Some details you’ll need to consider:
- A catchy but descriptive title is crucial for book sales. Brainstorm with friends and family, other authors, beta readers and editors to find just the right title for your book.
- A quality cover may be even more important than the title and worth paying a talented cover artist to design an appealing front—and back. Again, search online for cover designers or ask other authors for referrals. You could even contact the designers of covers you like.
- Interior design is also vital. Use the same methods to find a quality interior designer as you would a cover artist. Some designers will contract for both exterior and interior design.
- Depending on how you go about the self-pub process, you may need to purchase an ISBN (International Standard Book Number) to place on the back cover for sales purposes.
- You may also want to register your book with the U.S. Copyright Office.
- Make every effort to produce a quality book you can be proud of, inside and out—no matter how long the process takes.
After you’ve made your story available to the public, the marketing fun begins. Other blogs on this site will cover marketing more extensively, but here are some aspects to consider:
- If you plan to sell copies of your book yourself, obtain appropriate sales tax licenses.
- Invest in quality business cards, postcards, bookmarks and posters.
- Set up author pages on social media and online sales sites.
- Start a blog, create a website, participate in social media. Add appropriate links to your sites.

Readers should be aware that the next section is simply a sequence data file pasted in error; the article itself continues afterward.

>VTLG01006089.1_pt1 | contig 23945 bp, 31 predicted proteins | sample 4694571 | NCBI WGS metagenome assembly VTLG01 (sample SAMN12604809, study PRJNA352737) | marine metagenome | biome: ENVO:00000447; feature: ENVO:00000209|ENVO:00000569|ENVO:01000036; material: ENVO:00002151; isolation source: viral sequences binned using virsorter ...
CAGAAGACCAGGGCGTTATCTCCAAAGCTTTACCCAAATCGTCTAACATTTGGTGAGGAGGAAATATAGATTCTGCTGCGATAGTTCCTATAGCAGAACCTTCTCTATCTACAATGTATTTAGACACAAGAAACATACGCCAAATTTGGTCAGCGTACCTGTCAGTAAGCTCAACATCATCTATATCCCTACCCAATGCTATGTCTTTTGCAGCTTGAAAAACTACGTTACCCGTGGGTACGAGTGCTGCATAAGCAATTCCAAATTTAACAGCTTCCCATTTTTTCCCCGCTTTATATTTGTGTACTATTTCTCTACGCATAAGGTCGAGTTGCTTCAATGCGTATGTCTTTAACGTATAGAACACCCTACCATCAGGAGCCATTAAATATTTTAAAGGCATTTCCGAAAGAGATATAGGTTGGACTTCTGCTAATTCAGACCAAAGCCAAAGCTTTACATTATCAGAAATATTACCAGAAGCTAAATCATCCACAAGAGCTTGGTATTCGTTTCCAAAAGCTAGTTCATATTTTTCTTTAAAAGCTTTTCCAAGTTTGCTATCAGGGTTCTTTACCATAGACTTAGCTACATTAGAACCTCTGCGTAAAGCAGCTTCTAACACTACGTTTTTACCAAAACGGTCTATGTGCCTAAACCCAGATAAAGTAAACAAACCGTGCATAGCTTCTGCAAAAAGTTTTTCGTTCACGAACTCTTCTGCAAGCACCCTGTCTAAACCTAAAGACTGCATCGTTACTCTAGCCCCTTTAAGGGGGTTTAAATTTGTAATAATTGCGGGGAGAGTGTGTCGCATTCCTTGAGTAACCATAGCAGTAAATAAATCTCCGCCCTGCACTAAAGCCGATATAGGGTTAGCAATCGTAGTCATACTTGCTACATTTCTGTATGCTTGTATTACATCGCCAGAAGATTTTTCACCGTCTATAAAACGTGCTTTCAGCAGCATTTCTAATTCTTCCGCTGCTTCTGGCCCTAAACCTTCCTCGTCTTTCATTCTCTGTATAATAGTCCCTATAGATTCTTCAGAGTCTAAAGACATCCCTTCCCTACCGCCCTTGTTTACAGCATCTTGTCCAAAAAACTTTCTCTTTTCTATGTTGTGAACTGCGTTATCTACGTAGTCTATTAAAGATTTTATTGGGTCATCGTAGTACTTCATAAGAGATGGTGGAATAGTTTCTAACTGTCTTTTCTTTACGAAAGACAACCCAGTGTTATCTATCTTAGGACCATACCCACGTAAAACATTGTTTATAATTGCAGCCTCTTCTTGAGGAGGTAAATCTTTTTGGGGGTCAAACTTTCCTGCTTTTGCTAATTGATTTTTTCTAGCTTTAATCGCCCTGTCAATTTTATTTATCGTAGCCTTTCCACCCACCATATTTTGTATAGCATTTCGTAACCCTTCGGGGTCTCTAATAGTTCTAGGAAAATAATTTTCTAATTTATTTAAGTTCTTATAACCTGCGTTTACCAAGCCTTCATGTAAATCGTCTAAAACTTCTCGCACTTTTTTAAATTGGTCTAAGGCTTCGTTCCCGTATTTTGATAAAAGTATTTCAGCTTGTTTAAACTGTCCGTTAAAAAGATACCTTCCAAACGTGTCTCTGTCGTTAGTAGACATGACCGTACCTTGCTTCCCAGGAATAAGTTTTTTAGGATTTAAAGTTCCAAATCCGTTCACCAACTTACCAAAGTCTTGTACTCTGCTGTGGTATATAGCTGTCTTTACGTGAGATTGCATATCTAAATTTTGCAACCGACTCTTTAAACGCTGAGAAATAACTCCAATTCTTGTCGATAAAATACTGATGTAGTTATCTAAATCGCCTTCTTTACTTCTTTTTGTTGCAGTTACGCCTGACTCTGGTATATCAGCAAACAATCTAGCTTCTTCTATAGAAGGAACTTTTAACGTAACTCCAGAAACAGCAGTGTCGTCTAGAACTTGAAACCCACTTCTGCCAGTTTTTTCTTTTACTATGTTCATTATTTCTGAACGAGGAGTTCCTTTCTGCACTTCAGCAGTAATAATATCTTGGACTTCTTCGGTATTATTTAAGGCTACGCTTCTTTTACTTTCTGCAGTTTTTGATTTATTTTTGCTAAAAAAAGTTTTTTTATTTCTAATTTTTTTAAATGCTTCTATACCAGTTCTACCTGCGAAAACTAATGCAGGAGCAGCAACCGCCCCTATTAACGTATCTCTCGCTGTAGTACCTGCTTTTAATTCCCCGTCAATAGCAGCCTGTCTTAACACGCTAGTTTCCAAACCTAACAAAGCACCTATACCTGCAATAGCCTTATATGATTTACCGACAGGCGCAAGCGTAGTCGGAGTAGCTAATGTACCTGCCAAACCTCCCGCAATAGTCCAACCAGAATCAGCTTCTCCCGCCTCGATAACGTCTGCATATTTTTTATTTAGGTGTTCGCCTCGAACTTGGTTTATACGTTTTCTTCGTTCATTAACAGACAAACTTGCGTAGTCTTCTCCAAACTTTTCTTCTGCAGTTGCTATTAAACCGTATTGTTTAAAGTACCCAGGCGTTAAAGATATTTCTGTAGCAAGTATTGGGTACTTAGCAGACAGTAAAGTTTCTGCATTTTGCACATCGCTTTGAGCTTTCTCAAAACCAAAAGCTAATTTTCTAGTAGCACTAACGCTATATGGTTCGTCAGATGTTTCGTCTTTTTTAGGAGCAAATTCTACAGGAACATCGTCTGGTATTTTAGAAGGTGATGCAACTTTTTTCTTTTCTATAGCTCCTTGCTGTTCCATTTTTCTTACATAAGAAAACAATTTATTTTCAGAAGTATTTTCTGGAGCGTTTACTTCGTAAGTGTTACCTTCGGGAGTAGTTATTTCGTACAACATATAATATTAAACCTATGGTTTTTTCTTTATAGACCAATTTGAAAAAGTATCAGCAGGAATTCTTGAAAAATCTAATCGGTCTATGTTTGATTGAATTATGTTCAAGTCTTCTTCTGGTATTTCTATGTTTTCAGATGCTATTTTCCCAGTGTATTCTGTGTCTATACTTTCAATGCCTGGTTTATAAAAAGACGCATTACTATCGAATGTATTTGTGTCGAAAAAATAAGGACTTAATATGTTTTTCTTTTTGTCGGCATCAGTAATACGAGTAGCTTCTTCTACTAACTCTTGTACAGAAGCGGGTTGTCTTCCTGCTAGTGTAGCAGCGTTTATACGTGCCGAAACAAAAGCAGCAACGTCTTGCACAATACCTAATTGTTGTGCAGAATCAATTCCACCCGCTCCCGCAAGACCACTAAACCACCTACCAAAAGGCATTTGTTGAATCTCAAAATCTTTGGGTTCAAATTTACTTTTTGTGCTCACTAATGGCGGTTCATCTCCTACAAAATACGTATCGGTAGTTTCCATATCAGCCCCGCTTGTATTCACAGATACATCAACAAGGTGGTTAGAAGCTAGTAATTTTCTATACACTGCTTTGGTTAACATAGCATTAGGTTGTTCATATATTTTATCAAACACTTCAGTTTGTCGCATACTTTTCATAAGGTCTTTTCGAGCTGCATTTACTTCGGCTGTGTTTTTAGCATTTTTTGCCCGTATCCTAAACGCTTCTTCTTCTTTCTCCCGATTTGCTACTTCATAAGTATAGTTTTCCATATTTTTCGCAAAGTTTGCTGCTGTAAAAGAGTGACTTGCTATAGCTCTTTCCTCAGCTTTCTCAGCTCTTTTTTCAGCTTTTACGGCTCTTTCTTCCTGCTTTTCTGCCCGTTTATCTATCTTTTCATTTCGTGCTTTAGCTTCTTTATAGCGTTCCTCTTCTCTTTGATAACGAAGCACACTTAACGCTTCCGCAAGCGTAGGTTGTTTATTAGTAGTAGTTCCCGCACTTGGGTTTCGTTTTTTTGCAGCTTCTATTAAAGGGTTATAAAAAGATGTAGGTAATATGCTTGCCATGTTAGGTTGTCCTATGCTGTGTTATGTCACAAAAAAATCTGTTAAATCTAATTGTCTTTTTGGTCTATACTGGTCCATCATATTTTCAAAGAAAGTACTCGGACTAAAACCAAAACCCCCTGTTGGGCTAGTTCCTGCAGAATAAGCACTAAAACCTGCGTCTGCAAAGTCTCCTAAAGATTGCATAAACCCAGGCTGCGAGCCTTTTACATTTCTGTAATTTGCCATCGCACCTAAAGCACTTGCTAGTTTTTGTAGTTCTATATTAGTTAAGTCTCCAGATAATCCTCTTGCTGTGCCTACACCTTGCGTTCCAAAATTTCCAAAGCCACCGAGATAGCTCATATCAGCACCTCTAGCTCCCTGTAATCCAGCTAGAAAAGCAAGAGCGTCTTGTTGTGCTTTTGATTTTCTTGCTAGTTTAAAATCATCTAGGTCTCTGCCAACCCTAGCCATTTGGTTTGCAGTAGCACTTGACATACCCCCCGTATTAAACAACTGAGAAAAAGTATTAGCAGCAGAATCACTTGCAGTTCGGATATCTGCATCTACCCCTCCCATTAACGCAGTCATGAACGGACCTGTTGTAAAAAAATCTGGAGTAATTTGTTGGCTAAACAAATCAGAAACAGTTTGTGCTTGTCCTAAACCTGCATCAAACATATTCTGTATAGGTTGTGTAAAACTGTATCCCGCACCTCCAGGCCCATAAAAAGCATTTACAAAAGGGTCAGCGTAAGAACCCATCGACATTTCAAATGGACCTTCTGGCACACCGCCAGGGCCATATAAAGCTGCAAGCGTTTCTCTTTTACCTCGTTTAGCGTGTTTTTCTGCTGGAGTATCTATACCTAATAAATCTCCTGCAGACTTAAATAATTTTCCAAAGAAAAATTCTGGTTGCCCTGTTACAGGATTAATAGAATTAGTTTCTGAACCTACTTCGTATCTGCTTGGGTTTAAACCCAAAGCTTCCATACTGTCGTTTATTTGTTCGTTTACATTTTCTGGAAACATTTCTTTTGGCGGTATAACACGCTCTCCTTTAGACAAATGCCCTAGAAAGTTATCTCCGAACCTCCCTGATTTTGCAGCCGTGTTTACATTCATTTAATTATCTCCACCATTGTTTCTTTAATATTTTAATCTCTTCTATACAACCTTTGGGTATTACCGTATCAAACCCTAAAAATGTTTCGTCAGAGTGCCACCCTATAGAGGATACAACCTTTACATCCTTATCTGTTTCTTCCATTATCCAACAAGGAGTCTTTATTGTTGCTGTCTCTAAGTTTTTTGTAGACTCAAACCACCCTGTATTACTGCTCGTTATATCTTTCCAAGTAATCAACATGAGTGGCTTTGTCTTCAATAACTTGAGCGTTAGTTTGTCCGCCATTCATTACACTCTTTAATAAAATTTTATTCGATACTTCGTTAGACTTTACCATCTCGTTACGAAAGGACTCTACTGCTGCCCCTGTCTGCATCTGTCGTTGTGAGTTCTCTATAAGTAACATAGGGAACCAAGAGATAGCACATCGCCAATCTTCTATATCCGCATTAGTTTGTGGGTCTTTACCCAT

- Take advantage of speaking and guest appearances as well as blogging opportunities whenever possible, whether for an interview, a panel discussion, a book review, a book signing, visiting a school or a book discussion group or teaching at a writers’ conference.
- Most of all, enjoy the journey!
Rebecca Carey Lyles grew up in Wyoming, the inspiration for her first novel, Winds of Wyoming. Her nonfiction titles, both available online, are It’s a God Thing! Inspiring Stories of Life-Changing Friendships and On a Wing and a Prayer–Stories from Freedom Fellowship, a Prison Ministry. She and her husband, Steve, live in Idaho, where she enjoys the creativity and beauty that abound throughout her adopted state as well as opportunities to hike, camp, snowshoe and cross-country ski in the midst of God’s grandeur. Currently, she’s working through edits for a Winds of Wyoming sequel titled Winds of Freedom.
Facebook: Rebecca Carey Lyles